Don’t dislike me, but I’m one of those people who likes to make New Year’s resolutions. I guess because I have a tendency to forget things, I like to make a mental list every January to work on a few improvements.

Last year I created a catchy directive for myself, “Don’t put it down; put it up!” In fact, it was one of my first posts here on the blog. So how did that go for me? Since I’ve been in a decluttering mode for a couple of years, I’d say that motto served me well. I intend to keep using it until it has become truly habitual with me.

And now for 2017, I wanted something more along spiritual lines to help keep me on track where it matters most. It’s day seven into the New Year so I was happy when the thought came to me, “Focus on Forever”.

Last year’s motto inspired me to try and conquer stacks and bins of things. I like to do crafts of various kinds so I do tend to collect and accumulate artsy things for these projects. Maybe it didn’t seem a very spiritual motto but it was just what I needed to bring a little more order.

I’ve learned that God is the God of order. It would be impossible to be more organized than He is, so I’ve been trying to learn more about keeping an organized home. Believe me, for a wannabe artistic type, that is a big order! But it is so worth it to invest in making sure there is “a place for everything, and…”, you know how it goes, “everything in its place!”

Our nation has come through a most difficult year in many important ways. One cannot help but see how life and death are so unpredictable. I want to be a person who prepares for whatever lies ahead. In matters of eternity, I’ve been doing that for a long time already. Perhaps you have too.

More than just keeping my focus right, I long to be an inspiration to others who want their motivation to be linked to things that last. Home and family were the first institutions God gave us and will always be important. If we can organize ourselves in those areas, we can raise our vision to the places beyond.

When we were raising our family abroad, it was essential to me that our children identify with our homeland. I took family photos and seasonal decorations to help remind us of what was happening “back home”.

How much more should we now want to remind ourselves of our new citizenship in heaven, and of what is happening up there!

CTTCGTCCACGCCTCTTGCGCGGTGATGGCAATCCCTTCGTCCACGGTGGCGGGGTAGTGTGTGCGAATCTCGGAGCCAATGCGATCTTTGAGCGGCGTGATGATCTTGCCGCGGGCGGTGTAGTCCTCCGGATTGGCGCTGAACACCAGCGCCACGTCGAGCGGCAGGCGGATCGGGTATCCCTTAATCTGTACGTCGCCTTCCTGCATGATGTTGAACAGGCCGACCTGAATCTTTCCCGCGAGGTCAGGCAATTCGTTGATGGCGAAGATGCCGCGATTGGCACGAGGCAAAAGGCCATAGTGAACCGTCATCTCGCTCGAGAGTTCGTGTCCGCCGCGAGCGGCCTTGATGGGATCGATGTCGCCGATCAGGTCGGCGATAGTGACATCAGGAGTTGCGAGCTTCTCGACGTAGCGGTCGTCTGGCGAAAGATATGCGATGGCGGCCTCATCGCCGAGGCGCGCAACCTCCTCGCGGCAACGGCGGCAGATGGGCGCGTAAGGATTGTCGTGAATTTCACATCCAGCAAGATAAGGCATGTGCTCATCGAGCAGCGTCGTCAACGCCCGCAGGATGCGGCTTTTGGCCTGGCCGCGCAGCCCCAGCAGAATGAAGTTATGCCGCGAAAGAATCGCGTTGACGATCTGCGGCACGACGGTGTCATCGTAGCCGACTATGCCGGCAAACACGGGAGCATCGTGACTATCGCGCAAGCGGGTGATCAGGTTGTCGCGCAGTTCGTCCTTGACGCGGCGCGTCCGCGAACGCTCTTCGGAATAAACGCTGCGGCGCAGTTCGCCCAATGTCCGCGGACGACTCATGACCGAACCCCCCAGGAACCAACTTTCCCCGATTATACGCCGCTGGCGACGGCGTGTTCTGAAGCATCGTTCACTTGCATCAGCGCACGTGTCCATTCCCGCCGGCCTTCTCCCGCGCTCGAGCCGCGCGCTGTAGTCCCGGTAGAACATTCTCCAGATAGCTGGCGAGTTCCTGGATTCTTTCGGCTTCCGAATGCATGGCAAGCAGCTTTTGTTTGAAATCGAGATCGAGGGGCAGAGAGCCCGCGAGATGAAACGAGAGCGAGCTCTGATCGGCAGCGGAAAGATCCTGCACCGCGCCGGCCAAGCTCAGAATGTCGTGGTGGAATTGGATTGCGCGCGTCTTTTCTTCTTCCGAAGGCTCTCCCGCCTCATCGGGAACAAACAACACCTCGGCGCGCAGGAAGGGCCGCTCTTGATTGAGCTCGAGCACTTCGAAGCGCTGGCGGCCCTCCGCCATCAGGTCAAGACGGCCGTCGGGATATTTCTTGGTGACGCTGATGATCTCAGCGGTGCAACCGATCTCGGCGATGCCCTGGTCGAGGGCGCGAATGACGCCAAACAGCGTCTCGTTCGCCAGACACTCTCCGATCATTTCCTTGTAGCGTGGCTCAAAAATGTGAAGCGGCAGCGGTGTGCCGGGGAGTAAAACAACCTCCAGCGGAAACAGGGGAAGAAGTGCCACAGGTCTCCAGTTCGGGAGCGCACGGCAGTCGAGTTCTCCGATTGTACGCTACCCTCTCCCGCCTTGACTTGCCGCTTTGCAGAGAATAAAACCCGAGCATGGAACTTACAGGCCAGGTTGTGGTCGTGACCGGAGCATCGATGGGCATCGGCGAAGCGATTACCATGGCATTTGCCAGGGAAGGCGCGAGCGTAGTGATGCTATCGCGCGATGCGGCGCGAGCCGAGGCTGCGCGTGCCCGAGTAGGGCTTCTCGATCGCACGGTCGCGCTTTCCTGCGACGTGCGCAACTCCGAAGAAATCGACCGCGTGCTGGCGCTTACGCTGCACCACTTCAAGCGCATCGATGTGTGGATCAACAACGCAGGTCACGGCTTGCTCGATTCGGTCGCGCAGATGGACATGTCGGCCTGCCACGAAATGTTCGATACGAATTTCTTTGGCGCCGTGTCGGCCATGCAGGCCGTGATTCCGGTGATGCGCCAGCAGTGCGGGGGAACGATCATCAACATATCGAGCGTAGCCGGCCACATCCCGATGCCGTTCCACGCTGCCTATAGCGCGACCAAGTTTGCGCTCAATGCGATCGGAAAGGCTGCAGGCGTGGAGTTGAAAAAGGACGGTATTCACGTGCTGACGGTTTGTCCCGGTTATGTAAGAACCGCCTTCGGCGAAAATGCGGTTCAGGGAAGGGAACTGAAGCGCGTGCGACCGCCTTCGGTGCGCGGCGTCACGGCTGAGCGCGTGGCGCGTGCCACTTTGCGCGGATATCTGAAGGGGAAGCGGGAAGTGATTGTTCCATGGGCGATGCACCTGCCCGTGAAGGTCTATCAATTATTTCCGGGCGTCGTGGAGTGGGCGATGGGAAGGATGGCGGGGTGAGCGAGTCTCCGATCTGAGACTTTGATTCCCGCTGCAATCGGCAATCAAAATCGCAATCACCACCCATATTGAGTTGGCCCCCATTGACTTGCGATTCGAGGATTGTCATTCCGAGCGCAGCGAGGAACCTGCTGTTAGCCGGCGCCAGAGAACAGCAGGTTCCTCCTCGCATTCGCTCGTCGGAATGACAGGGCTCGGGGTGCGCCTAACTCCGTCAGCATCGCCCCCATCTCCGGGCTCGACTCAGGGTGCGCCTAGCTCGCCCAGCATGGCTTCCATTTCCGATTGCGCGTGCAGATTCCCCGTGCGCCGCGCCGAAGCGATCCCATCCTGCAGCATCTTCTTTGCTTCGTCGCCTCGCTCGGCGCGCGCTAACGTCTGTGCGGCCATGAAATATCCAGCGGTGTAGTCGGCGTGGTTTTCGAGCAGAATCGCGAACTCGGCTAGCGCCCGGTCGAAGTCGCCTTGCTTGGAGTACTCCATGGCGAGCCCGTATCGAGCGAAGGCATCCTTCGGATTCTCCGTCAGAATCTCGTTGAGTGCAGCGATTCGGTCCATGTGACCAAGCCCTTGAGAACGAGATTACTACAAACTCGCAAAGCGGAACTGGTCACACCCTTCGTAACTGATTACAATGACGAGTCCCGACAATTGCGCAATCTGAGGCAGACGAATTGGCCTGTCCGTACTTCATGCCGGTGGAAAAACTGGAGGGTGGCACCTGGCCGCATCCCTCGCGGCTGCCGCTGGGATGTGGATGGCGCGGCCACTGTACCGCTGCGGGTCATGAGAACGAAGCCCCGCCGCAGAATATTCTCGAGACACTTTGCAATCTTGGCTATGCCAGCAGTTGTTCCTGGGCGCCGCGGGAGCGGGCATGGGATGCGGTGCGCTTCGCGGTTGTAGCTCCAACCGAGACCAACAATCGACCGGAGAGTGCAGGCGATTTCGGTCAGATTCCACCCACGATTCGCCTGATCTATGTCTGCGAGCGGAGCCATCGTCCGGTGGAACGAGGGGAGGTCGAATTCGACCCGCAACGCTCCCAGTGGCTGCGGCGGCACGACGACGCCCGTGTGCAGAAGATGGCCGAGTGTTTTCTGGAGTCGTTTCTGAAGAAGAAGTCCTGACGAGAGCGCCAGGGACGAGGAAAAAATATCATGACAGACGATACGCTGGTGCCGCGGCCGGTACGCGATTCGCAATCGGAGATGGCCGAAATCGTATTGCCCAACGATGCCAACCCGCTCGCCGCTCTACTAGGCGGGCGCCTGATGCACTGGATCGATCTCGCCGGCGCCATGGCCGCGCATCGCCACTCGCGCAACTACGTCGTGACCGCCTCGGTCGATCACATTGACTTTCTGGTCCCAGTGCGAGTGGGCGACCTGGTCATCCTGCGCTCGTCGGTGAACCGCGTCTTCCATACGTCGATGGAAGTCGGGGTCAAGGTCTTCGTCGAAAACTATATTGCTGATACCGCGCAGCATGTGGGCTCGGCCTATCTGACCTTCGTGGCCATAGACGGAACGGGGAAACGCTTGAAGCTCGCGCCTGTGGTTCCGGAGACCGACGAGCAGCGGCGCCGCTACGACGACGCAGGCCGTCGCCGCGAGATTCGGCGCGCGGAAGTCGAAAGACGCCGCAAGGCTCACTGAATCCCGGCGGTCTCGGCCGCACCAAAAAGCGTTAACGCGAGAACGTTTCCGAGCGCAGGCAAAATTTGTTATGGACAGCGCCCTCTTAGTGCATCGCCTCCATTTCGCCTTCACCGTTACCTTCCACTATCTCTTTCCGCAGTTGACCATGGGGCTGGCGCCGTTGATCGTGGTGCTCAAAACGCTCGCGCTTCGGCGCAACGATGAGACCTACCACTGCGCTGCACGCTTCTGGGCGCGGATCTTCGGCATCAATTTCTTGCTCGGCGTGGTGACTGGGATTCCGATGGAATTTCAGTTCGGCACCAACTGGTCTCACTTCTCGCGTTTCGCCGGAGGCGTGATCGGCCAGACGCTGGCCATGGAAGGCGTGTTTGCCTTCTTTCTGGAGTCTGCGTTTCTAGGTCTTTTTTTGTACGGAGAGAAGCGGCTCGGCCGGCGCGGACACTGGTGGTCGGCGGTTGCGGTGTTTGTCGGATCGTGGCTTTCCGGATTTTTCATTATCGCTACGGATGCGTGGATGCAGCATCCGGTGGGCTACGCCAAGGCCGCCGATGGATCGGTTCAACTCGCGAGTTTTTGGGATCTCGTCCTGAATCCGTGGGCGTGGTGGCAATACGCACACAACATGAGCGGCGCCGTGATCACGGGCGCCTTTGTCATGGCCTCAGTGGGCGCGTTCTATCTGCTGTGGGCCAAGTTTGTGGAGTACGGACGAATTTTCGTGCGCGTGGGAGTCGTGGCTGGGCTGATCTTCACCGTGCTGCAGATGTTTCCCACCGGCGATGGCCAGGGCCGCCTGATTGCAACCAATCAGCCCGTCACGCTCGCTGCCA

It’s so easy to let our earthly calendars dictate our activities and focus. We want to keep up with all the necessary appointments and events, after all. We should be especially protective of the holidays inspired by our Christian faith and when possible do a little research to regain any spiritual significance that may have been lost.

One of the ways I plan to keep my Focus on Forever is to ask myself if upcoming activities or events contribute to something lasting and meaningful, either in our inner growth and development or those of others near us. I pray to be especially sensitive to the Holy Spirit’s inspiration in the coming days.

Especially helpful biblical verses like this one,
“The world and its desires pass away, but whoever does the will of
God lives forever.” 1 John 2:17 New International Version.

Would you like for your days to be a little more meaningful? I would love to hear what your ideas, questions and comments are as you too, “Focus on Forever”.



Some Christians feel Easter should be celebrated just as much as Christmas, if not even more. While the birth of the baby Jesus was and is true cause for an all-out celebration, the whole reason He came that long-ago starry night was ultimately to die. For our sins.

When you think of what happened on Resurrection morning over 2,000 years ago, well, it really is an amazing victory against the sin that held the world captive. The spotless Lamb of God was willing for the hideous sins of the whole human race, from Adam to the last human being to ever be born, to be laid upon Him. Willing to endure abusive insults, unbearable cruelty and a tortuous death on the cross.

Christ Jesus was not just a martyr. He was the only possible sacrifice for all mankind of all ages. His death was more than just a crying shame. It was God the Son laying down His life that He might bring many to repentance.

Beyond all that, Christ Jesus rose in victorious radiant life from the cold, still paralysis of death. Resurrection brought the Godhead’s redemptive plan full circle. Mercy triumphed over judgment. Light triumphed over darkness. Jesus’ redeeming blood triumphed over sin. When He rose up from the tomb, He triumphed over death and hell.